Melissa and I had a wide-ranging conversation about masculinity, allyship, and advocacy. She demonstrated an ability to guide the conversation while asking thoughtful questions and providing context through her personal experience. I recommend Melissa as a public speaker, moderator, and panelist. She's awesome! -Jason Rosario, Founder of "The Lives of Men"

Melissa is an amazing, captivating and inspiring, poised speaker. Her message is clear and her warmth exudes. I cannot wait to see Melissa on another stage. Fantastic speaker! -Robin Joy Meyers, The Fearless Women's Summit 


Melissa participated during the Conference as a panelist for our Activism panel where she shared her passions and experiences in organizing and activism. She left the event leaving young and adult women motivated to go out and also be game changers in society. It was truly an honor to have Melissa as a speaker for our event. -Rebeca Lafond, Brooklyn College -- Women of Color Political Conference


Melissa skillfully moderated a discussion for an undergraduate audience focused on masculinity and #metoo. It was a pleasure to work with Melissa, and I hope our paths cross again. -Ashleigh Hala, Babson College


Melissa's forum was an incredibly well-organized dialogue on what forms of support our community needed in order to excel on campus upon entering the new year. She compelled the audience to think of ways they can utilize social justice theory in order to create a new and better Babson community. Event attendees left with a clear understanding of how they can better support marginalized students at the college. Since this conversation was held, I can see and feel the waves of necessary change the Babson College community needs coming from higher levels of administration. -Babson College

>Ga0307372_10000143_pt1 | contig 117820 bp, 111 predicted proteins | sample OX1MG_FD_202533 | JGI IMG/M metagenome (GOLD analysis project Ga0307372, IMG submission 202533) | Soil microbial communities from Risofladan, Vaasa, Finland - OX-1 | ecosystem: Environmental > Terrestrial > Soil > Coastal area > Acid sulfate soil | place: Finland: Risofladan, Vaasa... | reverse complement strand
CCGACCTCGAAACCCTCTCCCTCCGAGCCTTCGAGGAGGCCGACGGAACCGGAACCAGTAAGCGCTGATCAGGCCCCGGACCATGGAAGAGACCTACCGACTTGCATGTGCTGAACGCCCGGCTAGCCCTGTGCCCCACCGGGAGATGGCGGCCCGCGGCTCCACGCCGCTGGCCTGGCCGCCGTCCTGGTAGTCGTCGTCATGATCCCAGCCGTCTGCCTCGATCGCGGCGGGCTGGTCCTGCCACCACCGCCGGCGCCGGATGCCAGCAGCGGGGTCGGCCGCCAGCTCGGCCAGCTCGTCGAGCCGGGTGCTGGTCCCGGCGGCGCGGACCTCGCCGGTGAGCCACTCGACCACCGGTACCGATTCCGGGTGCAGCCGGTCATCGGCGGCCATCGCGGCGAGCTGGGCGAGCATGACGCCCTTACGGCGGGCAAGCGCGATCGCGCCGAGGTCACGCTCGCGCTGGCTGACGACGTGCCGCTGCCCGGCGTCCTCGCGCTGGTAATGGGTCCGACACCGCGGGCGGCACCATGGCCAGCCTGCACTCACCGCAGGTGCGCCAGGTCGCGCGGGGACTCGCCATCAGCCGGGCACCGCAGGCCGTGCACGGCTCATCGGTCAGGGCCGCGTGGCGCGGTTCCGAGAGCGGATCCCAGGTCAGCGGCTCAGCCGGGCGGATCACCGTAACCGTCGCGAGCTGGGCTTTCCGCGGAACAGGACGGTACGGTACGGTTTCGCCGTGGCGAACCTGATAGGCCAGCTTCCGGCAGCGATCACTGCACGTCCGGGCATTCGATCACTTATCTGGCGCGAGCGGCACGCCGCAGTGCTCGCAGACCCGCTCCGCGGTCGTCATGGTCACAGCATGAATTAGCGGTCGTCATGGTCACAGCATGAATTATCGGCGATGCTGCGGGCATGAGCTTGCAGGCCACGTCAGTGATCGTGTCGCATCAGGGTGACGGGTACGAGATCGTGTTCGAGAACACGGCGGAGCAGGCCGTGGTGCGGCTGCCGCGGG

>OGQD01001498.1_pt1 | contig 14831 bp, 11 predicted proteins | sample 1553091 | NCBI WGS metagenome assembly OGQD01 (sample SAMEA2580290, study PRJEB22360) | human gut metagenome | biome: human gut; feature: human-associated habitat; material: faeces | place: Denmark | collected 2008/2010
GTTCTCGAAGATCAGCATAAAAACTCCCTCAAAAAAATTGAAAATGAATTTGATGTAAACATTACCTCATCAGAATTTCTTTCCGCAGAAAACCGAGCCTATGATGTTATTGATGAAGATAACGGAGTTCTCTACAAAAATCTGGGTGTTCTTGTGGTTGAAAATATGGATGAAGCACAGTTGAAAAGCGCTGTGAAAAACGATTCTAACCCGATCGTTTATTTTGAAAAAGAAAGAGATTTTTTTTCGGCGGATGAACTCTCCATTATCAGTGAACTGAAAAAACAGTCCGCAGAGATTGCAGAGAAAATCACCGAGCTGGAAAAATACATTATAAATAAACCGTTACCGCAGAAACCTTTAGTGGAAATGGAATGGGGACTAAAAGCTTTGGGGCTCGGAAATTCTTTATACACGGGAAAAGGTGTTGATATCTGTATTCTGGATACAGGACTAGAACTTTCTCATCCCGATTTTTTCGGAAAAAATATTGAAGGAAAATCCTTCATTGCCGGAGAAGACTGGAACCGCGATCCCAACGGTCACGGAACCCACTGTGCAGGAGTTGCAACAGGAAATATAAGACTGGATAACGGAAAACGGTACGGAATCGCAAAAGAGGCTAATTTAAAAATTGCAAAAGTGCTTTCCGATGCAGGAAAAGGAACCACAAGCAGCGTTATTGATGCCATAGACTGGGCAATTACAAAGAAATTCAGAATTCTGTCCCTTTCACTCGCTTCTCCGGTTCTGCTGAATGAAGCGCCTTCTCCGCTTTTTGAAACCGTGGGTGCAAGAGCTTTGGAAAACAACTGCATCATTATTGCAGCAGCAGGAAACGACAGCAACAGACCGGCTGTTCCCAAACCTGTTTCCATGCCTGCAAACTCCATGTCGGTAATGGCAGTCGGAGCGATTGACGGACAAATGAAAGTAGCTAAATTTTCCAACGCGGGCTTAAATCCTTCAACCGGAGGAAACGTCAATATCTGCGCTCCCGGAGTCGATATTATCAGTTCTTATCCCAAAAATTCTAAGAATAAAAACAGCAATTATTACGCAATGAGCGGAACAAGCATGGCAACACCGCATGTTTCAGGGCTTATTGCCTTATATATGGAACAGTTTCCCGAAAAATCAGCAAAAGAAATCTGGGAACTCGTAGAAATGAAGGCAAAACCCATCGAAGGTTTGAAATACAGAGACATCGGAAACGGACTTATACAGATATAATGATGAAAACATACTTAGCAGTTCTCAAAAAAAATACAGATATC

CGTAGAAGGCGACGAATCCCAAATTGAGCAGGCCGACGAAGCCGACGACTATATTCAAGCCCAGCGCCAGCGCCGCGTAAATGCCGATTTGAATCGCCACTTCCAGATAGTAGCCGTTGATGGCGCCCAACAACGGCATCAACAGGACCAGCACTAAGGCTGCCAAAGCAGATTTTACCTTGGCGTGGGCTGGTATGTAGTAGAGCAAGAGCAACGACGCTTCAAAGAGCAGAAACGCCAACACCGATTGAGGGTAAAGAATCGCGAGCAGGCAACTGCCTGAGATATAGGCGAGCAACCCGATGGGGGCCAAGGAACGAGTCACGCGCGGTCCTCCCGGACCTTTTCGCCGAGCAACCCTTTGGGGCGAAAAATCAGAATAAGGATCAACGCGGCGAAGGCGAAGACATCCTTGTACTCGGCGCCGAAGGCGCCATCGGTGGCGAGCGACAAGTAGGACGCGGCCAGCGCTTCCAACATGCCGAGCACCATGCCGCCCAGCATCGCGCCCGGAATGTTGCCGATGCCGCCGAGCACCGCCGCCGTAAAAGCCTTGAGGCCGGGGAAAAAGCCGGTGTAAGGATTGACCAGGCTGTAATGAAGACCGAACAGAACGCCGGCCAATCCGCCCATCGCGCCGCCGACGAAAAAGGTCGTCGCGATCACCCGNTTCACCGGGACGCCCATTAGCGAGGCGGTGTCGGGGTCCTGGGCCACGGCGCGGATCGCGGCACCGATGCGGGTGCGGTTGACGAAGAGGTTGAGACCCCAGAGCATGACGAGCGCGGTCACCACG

Melissa is passionate, smart, and extremely clear about her ideas and messages. Melissa is an engaging, warm, thought provoking, and strong speaker. It was an honor to have her on the TEDxTarrytown stage and I feel that her presence elevated our event. -Kimberly Marcus, TEDxTarrytown


 

Speeches

Blackness is as Delicious as Gumbo: An Exploration of the Black Identity
What ties the Black diaspora together: culture or pain? Fusing lecture and seminar styles to provide young people with an innovative approach to learn political theory, this presentation aims to explore Black culture and the diasporic pain experienced by Black people by using Solange Knowles' albums, A Seat at the Table and When I Get Home as key contemporary pop cultural sources to analyze similar themes that have been echoed throughout the Black Radical Tradition.

Transforming Struggle Into Opportunity: How I Use My Identity to Fuel my Social Justice Work
Along with providing a grounding for her political ideology and praxis, Black Feminism serves as a guiding light for Melissa’s perpetual self-reflection. In this talk, Melissa discusses her genesis in social justice, how she has connected theory to praxis, and how she has continuously and brilliantly utilized her identity as the beacon for her social justice work. Ultimately, Melissa urges listeners to consider the appropriation of the Combahee River Collective’s notion of identity politics and why we need to reclaim the phrase’s roots in the Black Radical Tradition.

Everything Is Capital: An Analysis of Capitalism's Role in the Movement for Black Lives
Can the use of capitalism provide an avenue for Black liberation? Fusing lecture and seminar styles to provide young people with an innovative approach to learn political theory, this presentation aims to explore the role that capitalism can play in the Black liberation struggle by using The Carters’ (more commonly known as Beyoncé and Jay-Z) Everything is Love album as a key contemporary pop cultural source to analyze similar themes that have been echoed throughout the Black radical tradition.







 

Media